Writer: Rob Fennah
Director: Gareth Tudor Price
Helen Forrester’s life proves itself to be a perfect source for a heartfelt, humorous, historical drama. Based on Forrester’s autobiography, By the Waters of Liverpool dramatises a part of British history that has been staged many times, urban life during World War Two, but brings to this familiar period a deeply personal tale.
The character of Helen we see onstage is, like many families after the Great Depression of the 1930s, severely down on her luck. Once comfortably middle-class, her father loses it all in the financial crash, and the whole family has to move to a shabby house in Liverpool. Helen strives through the first half of the play to gain a stable job, and in the second half to find love, all amongst the troubles of wartime Britain.
Though always lively, the play suffers from some rather odd pacing; the first half is more than ten minutes shorter than the second, and feels much thinner in terms of story. There are intense sequences of Helen’s stressful working life, and some interesting pre-war discussions on the street about whether or not Churchill is the right man to lead Britain in war, but none of this really feels like it gets that far before the curtain falls for the interval.
When that curtain lifts for the second half, though, the play takes on a new energy. The dancing-class scenes, near-stolen by Daniel Taylor’s fabulously charismatic Mr Ellis, are full of warmth, humanity, and enticing flirtation. This part of the play is populated with an eclectic mix of dialects (not all of which sound quite fluent), and an even more quirky cast of characters. The humour of the second half is much less reliant on crude slapstick, and the romance feels natural.
There are two particular performances that stand out in this production. Emma Mulligan brings real energy and life to the leading role, and Tom Roberts is note-perfect as Helen’s world-weary father. Roberts’ meticulously-tailored costume has the potential to look out of place amidst the descriptions of destitution the family are supposedly living in, but his tired expressions and looks of real insecurity bring a sense that this outfit is the product of a man trying desperately to cling to an appearance of bourgeois respectability. A tender moment late in the play, where he fantasises about what he would do with a million pounds, is played with tangible joy. Mulligan’s monologues feel slightly awkward and insincere to begin with, but by the end of the first half, her portrayal of Helen is by turns vulnerable and joyous to watch.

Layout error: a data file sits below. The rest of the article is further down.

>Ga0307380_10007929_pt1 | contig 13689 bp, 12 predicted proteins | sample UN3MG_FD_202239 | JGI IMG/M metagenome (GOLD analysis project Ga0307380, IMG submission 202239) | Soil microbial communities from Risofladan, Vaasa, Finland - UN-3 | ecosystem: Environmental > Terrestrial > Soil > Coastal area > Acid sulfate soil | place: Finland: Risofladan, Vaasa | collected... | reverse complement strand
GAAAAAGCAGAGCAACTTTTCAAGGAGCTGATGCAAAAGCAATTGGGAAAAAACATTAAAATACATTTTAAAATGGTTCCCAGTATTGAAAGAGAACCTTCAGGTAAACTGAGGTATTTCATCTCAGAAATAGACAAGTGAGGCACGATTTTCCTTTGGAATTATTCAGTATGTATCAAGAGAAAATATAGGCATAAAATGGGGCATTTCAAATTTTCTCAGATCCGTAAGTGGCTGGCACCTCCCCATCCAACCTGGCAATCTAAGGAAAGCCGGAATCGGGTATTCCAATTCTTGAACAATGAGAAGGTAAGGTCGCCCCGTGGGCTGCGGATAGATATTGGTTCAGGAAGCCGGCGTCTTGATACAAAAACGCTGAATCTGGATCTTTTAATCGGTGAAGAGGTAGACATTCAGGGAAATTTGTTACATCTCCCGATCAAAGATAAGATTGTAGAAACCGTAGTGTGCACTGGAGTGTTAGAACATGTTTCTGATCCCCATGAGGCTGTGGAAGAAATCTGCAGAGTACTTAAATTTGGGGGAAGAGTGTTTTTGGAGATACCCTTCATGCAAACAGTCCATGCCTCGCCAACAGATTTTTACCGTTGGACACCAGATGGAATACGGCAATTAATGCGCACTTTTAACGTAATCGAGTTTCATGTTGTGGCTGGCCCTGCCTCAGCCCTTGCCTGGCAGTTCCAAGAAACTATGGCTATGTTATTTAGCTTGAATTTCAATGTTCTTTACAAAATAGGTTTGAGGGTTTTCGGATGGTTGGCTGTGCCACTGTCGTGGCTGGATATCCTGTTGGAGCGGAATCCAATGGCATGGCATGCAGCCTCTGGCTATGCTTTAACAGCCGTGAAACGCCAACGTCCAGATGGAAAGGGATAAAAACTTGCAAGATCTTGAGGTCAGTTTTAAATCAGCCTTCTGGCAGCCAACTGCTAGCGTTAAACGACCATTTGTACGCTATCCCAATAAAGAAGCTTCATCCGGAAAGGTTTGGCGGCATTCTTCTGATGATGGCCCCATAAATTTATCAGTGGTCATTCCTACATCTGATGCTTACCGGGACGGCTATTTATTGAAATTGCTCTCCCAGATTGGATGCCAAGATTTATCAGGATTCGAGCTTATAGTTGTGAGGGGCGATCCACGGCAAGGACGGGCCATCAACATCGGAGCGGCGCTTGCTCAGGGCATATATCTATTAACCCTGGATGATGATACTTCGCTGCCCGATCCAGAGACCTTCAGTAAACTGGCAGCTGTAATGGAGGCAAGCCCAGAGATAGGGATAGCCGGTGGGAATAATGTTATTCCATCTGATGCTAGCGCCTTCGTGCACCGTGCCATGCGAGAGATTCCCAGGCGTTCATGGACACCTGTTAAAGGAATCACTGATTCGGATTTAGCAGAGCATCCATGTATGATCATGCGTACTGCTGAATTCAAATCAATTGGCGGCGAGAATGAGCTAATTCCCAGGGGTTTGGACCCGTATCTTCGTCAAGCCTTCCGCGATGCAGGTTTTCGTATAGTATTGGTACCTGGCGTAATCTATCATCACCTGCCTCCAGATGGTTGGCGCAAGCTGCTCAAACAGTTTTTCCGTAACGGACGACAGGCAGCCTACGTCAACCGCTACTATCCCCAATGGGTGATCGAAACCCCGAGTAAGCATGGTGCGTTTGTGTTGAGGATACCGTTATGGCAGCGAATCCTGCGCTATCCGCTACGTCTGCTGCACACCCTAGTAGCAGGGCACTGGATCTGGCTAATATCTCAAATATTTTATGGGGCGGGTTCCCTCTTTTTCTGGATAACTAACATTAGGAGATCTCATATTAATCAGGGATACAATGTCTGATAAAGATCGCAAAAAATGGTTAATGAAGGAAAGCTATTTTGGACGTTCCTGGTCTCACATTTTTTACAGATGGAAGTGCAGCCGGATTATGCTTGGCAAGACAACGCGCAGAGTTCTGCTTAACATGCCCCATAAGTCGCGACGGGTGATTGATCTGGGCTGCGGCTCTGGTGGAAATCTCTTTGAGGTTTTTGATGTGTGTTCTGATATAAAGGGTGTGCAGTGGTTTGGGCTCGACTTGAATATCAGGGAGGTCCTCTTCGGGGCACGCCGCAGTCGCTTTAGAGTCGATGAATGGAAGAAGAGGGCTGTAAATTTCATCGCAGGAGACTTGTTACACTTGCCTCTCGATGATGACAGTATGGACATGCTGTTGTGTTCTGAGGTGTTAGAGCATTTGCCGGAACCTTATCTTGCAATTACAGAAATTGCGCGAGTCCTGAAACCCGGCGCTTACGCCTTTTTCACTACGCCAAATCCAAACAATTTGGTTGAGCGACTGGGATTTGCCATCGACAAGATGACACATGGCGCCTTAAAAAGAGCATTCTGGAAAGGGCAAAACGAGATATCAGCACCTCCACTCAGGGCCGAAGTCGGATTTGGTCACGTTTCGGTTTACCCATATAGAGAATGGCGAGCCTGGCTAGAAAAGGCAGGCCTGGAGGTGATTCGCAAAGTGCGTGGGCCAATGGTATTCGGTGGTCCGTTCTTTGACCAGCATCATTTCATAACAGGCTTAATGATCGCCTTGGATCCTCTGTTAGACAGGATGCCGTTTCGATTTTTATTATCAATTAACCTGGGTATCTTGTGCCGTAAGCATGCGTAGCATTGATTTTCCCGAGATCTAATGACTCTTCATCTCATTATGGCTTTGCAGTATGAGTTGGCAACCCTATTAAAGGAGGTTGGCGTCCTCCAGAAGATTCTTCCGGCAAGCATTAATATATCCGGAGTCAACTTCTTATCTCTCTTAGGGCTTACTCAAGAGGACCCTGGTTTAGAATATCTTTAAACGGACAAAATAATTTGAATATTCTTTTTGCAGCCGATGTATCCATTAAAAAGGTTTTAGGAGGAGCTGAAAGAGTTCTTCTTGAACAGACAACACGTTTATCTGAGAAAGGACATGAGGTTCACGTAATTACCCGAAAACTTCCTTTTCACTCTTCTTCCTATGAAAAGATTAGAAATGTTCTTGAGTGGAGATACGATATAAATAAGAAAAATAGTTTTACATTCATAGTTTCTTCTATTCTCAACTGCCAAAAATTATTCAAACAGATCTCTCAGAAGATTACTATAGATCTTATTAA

Though brief, the references to the war are memorable and well-integrated. The audio clips from Churchill’s speeches add to the overall immersion in the period, and the tragedy at the heart of the play hits home because it embodies so characteristically the tragic randomness of war.
Ultimately, this play isn’t going to leave a lasting impression. The story is one we have seen, in various forms, many times before. The first half is slow, and the second predictable, with a rather abrupt ending. But what is here is written and performed with heart, on a characterful set, and features some effective emotional moments. If you’re prone to getting emotional during a performance, I’d definitely recommend keeping some tissues close to hand for this one.
Runs until 30th September 2023, before continuing on tour.